… where I get out my virtual broom and sweep up cruft in my assigned distribution for this month’s edition of the CPAN Pull Request Challenge.
This month’s module: Template::Mustache
Template::Mustache is an implementation of the fabulous Mustache templating language for Perl 5.8 and later.
In this section I try to get a feeling for the state of the module, how up to date it is, how often people are contributing to it, how many other distributions are depending on it, how many bugs/issues it currently has, what the CPANTS kwalitee is, etc.
- last commit 11th of Dec 2015 https://github.com/pvande/Template-Mustache
- 0 pull requests outstanding, 10 closed
- 4 open issues in GitHub
- latest release: 11th of Dec, 2015 (https://metacpan.org/release/Template-Mustache)
- 2 reverse dependencies via metacpan
- Core kwalitee metrics failing (as per CPANTS http://cpants.cpanauthors.org/release/YANICK/Template-Mustache-v0.5.3):
- has human readable license
- has license in source file
- has abstract in pod
- Extra kwalitee metrics failing:
- meta yml declares perl version
- has known license in source file
- Experimental kwalitee metrics failing:
- meta yml has provides (should mention modules dist provides)
- has separate license file (should have separate license file)
- CPAN testers shows all green: http://matrix.cpantesters.org/?dist=Template-Mustache+v0.5.3
There is some low-hanging fruit here for things to clean up. The repository was updated reasonably recently, which is a good sign of activity. Only two other distributions are relying on it, so it’s not used widely within the Perl ecosystem. The fact that all pull requests are closed is also a good sign of activity on the project.
Initial inspection of the source code
After forking the repo and cloning a local copy, I have a look at the project to see what build system it uses, if the test suite works and the tests pass, if it could do with a Travis-CI config file (or if present, if it can be updated). The initial inspection often gives inspiration for the first batch of pull requests.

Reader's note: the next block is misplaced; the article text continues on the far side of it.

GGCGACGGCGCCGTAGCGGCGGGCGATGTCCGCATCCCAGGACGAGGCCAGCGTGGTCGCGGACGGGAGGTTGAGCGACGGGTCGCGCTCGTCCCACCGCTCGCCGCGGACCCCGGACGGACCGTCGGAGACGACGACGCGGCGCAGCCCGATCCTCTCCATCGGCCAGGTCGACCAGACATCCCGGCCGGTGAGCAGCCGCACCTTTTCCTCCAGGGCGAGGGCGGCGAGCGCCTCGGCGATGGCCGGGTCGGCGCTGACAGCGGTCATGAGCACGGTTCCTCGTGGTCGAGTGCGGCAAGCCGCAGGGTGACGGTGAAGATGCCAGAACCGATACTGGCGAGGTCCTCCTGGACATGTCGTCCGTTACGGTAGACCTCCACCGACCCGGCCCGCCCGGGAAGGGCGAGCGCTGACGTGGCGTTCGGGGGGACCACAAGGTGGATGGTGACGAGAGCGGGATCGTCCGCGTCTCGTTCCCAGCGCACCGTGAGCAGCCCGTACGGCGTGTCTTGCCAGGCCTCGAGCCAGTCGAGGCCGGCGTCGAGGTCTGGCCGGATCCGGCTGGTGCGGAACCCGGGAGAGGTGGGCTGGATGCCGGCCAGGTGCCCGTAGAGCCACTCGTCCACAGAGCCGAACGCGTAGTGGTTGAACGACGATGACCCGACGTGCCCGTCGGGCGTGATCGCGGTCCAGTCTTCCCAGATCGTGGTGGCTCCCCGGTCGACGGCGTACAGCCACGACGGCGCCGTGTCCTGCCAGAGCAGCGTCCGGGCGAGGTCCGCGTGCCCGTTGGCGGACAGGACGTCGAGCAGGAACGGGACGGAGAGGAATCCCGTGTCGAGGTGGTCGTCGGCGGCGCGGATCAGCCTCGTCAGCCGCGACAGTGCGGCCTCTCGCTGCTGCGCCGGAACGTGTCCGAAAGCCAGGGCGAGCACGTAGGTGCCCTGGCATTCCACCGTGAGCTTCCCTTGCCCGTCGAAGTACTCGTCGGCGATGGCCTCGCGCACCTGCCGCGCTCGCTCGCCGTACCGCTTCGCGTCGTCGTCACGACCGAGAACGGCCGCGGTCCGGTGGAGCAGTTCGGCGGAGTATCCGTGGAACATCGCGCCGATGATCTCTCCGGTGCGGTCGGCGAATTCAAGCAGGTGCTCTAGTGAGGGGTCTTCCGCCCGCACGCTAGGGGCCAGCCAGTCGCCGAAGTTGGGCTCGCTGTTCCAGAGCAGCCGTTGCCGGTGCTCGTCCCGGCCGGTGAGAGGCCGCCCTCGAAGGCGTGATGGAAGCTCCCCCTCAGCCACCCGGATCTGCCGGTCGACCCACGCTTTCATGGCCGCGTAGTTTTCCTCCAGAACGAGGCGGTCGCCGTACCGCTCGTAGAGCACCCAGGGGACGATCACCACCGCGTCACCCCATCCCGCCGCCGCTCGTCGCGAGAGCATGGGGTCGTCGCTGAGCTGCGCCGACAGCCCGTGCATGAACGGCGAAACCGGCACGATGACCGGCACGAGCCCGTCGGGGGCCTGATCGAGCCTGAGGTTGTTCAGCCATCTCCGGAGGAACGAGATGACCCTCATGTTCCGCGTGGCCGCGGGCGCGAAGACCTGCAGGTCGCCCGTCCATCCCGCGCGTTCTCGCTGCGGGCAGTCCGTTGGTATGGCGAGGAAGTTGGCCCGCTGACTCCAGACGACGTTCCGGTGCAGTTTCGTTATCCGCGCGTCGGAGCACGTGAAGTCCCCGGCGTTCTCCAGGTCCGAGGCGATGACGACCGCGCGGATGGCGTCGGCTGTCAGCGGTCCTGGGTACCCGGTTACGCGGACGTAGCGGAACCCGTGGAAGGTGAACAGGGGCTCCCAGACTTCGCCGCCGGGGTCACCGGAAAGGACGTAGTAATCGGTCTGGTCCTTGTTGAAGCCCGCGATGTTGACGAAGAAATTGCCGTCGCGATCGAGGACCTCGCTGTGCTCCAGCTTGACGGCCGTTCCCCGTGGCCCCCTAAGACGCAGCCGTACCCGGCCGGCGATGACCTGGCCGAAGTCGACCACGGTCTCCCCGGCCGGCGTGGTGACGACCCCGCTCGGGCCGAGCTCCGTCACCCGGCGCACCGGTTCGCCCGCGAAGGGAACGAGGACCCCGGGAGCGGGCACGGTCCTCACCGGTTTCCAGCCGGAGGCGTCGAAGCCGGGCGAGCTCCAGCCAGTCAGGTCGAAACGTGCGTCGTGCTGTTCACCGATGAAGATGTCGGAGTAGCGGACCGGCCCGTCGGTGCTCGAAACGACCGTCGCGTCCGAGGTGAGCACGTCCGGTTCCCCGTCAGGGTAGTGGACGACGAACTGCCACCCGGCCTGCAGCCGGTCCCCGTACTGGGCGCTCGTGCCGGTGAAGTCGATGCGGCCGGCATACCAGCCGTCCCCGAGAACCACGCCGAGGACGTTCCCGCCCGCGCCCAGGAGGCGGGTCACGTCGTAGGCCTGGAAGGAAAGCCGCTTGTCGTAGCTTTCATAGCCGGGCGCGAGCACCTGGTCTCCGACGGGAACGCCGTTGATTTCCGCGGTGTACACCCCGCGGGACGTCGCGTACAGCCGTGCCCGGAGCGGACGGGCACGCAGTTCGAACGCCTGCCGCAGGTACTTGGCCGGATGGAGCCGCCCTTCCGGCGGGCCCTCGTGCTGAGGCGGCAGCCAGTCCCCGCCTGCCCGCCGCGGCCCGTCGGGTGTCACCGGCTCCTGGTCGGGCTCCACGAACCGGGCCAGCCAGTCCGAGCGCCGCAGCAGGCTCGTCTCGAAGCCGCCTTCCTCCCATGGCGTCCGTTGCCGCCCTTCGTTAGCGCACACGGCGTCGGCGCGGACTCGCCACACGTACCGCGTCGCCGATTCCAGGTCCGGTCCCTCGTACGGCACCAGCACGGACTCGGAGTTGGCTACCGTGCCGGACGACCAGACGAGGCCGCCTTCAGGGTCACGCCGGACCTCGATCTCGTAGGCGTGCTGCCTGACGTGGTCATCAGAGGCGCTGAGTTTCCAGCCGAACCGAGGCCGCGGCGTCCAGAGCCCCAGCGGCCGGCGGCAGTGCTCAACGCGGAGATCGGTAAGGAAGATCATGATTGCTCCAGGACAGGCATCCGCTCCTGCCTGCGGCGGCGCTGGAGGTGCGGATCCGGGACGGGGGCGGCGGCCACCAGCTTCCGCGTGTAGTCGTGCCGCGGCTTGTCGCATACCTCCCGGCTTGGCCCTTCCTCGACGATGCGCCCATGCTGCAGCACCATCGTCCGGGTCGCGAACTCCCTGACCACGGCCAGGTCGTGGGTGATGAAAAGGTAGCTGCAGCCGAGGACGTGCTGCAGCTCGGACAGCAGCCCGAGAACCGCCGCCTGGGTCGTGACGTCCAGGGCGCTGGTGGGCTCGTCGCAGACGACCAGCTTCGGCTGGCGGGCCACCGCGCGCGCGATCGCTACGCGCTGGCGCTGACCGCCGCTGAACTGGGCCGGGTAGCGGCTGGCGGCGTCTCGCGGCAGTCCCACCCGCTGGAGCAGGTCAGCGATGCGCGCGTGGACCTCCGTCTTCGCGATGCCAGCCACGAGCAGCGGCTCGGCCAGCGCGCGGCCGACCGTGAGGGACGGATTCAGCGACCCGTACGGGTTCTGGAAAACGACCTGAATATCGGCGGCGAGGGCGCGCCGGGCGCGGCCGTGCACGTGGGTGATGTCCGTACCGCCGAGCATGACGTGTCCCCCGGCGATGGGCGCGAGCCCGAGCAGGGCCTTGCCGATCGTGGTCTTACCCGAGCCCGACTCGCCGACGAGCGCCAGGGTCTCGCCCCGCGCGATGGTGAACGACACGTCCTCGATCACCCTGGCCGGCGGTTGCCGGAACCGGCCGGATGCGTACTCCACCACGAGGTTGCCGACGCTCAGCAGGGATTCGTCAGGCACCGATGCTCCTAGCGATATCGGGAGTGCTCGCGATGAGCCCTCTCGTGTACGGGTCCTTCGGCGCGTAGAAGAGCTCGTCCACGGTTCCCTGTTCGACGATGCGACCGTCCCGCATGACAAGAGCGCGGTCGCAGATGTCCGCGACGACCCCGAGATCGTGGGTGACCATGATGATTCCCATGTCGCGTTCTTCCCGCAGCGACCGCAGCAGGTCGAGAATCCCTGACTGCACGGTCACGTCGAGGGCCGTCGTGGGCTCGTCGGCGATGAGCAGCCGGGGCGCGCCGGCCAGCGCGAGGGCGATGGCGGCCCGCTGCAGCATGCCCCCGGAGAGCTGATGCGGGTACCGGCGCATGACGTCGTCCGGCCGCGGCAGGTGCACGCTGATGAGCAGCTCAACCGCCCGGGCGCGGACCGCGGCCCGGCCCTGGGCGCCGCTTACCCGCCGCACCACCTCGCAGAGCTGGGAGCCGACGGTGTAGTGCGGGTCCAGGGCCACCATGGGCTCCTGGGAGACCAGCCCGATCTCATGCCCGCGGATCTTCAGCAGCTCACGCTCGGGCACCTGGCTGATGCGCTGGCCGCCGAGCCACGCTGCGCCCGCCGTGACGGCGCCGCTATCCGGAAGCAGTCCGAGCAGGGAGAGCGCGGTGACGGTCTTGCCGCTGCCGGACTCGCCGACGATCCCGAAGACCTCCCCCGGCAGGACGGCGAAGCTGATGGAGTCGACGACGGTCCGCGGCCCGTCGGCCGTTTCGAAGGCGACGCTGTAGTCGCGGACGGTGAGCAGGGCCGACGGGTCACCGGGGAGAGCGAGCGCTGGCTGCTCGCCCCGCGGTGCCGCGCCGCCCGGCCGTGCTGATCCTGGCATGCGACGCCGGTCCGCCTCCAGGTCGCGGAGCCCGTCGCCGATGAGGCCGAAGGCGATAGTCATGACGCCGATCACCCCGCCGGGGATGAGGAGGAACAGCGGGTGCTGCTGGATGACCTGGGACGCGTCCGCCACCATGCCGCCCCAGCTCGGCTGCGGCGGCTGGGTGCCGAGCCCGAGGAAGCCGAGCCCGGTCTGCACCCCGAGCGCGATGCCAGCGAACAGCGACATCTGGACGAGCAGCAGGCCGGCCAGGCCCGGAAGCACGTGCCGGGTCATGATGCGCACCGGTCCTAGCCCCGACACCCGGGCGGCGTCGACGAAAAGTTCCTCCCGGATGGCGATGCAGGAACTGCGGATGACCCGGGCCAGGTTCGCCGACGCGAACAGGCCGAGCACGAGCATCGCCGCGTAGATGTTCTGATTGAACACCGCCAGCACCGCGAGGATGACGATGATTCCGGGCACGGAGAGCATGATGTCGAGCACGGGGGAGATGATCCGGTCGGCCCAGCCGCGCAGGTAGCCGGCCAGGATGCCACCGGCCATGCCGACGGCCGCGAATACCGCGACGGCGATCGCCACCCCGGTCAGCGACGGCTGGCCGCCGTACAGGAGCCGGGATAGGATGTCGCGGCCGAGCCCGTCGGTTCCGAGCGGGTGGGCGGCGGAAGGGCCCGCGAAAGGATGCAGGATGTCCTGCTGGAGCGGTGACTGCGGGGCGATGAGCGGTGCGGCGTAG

- EUMM project
- build and installation instructions helpful in README.md?
cpanm --installdeps .necessary for dependencies
Test::Minifails to install
- it turns out the issue is fixed in the
Test::Minirepository; the module just needs to be released
- adding the
cpanm --notestallows the test suite to pass (on Perl 5.20.2)
- it turns out the issue is fixed in the
perl Makefile.PLnow runs ok
- also doesn’t use coveralls
- META.yml and META.json are in the distribution, but not in the repo
for test_file in t/*.t; do perl -Ilib $test_file; doneshowed that one needs to run
git submodule update --initbefore the SpecCompatibility tests can run. After running this command, the tests break when running
make test, however not when running the tests individually… Odd… The problem was, that the
Makefileneeded to be recreated -> the problem was thus PEBKAC
prove -lr truns as expected
001_spec_compatibility.tneed to be executable?
- doesn’t use POD for docs -> should probably be be changed to POD
- while adding .travis.yml, found that all Perl versions below 5.18 fail the test suite
- locally, 5.16.3, 5.14.4 pass the test suite (when run with
- git submodule command added to travis script; didn’t help
- tried running test files individually (
perl Makefile.PL; make; for ...) etc. this worked (actually, no, see below). Maybe is an explicit
- adding an explicit
makestep didn’t help; the spec tests still fail:
prove -lr talso fails
- running files individually didn’t actually pass; the following passing tests masked the failures. The errors were:
- and …
- running tests with
provelocally with Perl 5.16.3 now shows up the failing tests. Also when the tests are run via
make test. It is important to have cleaned and remade the project before running the test suite after changing Perl version.
- according to
perlver, the minimum Perl version is 5.8.0
What do all these notes mean? Well, they mean that installation instructions in the README would be really helpful, that Travis tests are a good idea and that there are few things one could do to make the distribution helpful to newcomers and users.
podchecker searches through Perl source code for POD which
might not conform to the POD standard, and thus not necessarily be parseable
by all POD parsers. Fixing any issues found by
podchecker has the
positive effect of also removing any warnings noted in the project’s
documentation displayed on MetaCPAN.
podchecker gives the following errors and warnings:
Check for trailing whitespace